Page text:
Chinese tea conventions
Tea and the Chinese courtesy
If you are a guest of a Chinese and your host serves you tea, don't think that tea is just a drink to quench your thirst. In China, it is part of the established ritual to serve tea to a guest, regardless of whether the guest is thirsty or not. Immediately after the host has greeted the guest and the guest has taken a seat, the tea is served, usually in a lidded cup or glass. The use of a teapot is rather a less refined way of serving tea. During a short visit the tea is usually not touched at all. Nevertheless, it is impolite not to offer the guest tea.
In the Qing Dynasty (16th – early 20th century)
Today's courtesy ritual in China is already very relaxed. In the Qing Dynasty (16th – early 20th century) there were very strict rules on how to serve tea depending on the status of the guest.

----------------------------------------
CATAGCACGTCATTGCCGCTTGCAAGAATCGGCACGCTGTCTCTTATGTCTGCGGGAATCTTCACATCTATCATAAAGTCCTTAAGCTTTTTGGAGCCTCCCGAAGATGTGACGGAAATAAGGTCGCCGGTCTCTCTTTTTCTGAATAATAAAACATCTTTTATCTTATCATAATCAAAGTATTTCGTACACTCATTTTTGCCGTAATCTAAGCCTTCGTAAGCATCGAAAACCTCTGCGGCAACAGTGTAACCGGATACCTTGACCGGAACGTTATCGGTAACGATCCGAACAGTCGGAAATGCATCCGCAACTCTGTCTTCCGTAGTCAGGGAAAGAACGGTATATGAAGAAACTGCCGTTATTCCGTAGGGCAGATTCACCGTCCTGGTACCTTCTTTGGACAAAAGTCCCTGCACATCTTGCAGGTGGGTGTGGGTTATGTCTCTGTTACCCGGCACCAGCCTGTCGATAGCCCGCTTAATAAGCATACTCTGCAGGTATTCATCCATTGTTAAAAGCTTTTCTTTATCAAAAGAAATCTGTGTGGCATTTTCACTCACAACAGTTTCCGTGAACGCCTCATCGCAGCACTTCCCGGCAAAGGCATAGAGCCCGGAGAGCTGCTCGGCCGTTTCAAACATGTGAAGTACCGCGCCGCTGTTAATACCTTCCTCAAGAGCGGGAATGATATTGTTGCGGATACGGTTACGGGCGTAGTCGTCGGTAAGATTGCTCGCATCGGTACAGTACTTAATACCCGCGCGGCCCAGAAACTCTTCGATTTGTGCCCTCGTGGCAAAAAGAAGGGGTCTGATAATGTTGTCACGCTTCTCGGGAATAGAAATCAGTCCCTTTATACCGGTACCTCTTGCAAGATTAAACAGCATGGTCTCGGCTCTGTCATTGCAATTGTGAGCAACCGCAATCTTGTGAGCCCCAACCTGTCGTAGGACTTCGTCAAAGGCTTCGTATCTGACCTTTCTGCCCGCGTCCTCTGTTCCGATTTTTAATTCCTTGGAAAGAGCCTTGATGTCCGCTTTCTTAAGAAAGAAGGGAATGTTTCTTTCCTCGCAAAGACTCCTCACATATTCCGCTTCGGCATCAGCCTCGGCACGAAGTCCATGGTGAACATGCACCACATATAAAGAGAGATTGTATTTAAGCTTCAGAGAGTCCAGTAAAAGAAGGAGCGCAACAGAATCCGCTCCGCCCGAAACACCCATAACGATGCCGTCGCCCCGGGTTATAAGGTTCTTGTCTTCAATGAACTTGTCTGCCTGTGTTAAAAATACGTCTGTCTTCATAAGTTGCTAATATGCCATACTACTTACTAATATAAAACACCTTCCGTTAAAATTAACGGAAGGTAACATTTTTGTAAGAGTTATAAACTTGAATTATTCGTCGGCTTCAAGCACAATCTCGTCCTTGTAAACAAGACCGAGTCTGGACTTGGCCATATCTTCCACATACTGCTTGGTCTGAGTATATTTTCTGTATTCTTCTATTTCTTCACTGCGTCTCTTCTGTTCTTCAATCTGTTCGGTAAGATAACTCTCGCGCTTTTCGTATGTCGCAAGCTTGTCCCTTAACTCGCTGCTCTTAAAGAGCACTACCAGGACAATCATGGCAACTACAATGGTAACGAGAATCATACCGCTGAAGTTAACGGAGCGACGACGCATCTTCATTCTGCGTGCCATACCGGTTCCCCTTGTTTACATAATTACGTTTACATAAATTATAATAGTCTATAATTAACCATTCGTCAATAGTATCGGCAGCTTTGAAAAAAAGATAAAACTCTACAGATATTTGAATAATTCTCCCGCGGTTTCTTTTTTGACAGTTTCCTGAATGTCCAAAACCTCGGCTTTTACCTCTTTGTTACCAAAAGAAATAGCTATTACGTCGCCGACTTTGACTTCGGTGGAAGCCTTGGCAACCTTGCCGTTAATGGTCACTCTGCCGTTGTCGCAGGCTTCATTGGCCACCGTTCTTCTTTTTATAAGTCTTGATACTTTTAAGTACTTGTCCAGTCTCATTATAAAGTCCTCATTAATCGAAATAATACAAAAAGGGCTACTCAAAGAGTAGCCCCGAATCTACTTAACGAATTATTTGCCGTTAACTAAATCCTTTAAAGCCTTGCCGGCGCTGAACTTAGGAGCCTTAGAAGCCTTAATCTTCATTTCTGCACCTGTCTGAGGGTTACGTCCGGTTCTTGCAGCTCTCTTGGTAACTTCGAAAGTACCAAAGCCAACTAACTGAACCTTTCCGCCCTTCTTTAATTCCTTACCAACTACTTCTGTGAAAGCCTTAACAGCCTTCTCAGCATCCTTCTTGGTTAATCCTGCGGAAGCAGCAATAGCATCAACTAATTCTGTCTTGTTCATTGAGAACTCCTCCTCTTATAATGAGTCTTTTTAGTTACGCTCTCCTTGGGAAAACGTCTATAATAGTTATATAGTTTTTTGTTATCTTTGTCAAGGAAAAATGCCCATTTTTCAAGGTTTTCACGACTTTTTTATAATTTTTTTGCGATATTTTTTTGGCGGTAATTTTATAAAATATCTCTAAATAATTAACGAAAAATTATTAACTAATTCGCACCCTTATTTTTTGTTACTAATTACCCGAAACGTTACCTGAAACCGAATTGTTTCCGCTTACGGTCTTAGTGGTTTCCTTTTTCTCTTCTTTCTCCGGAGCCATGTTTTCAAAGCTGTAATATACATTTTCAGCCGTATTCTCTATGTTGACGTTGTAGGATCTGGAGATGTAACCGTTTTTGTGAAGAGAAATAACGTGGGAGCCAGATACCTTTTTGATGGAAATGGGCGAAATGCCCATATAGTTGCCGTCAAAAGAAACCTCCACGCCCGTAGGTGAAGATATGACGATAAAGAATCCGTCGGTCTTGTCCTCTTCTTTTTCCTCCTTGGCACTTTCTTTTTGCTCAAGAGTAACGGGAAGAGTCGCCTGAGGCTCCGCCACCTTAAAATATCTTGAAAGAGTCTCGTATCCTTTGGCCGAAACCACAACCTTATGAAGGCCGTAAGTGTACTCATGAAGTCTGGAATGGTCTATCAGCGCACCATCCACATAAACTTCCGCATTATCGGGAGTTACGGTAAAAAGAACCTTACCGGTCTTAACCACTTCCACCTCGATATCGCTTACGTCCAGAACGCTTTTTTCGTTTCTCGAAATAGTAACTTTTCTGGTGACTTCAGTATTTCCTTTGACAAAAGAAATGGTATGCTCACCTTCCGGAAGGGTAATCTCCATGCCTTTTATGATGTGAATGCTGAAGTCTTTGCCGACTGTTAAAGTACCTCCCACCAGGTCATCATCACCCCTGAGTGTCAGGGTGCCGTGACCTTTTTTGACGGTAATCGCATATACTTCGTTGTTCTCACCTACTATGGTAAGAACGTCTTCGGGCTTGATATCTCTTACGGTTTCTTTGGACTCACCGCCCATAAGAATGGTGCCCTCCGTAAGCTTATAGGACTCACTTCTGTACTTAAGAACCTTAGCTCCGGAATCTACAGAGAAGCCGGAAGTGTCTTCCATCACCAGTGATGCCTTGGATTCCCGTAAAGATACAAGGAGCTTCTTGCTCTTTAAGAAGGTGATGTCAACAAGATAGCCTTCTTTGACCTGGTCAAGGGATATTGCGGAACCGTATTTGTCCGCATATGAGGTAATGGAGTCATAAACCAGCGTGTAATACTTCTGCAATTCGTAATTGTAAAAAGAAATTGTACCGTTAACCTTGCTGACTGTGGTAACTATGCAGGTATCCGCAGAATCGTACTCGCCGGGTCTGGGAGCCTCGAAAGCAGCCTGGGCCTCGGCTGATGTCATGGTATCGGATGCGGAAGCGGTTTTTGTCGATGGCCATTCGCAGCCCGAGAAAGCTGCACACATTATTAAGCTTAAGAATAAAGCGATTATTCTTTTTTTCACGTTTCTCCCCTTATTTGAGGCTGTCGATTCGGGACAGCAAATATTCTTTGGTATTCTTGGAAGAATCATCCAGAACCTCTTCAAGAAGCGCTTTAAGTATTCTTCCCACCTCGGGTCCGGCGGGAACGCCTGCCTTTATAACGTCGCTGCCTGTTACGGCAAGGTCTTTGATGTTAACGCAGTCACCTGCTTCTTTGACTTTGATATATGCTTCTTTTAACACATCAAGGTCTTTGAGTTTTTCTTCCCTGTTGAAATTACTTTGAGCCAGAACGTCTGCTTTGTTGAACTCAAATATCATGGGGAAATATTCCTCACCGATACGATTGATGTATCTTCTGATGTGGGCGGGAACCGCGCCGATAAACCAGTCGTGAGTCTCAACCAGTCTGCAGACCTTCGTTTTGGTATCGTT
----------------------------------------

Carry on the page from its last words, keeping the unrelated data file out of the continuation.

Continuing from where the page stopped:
If the guest is a newcomer to the host and does not hold a public position, the guest will only be received in the reception hall. Tea is only served once. The tea is usually not stirred.
If the guest is a trusted friend, he is usually invited to the host's study. There the guest is served a special tea, which is also very popular.
If the guest is a stranger but occupies a public position, tea must be served three times during the visit, regardless of whether the tea has been touched or not.
Another rather bizarre custom that was mainly practised among civil servants:
At the beginning of a visit, the guest and host each receive a cup of tea. However, this is not touched. Only when the visit is over do they both take a sip from the cup and say goodbye. This custom degenerates into a kind of sign that the host shows when the visit has already lasted far too long and the conversation is getting boring. To do this, the host takes the cup in his hand to signal to the guest: now is time to go. If the guest overlooks this, the host's servant then announces loud and clear: Now we say goodbye to the guest. Then, at the latest, the guest really must leave!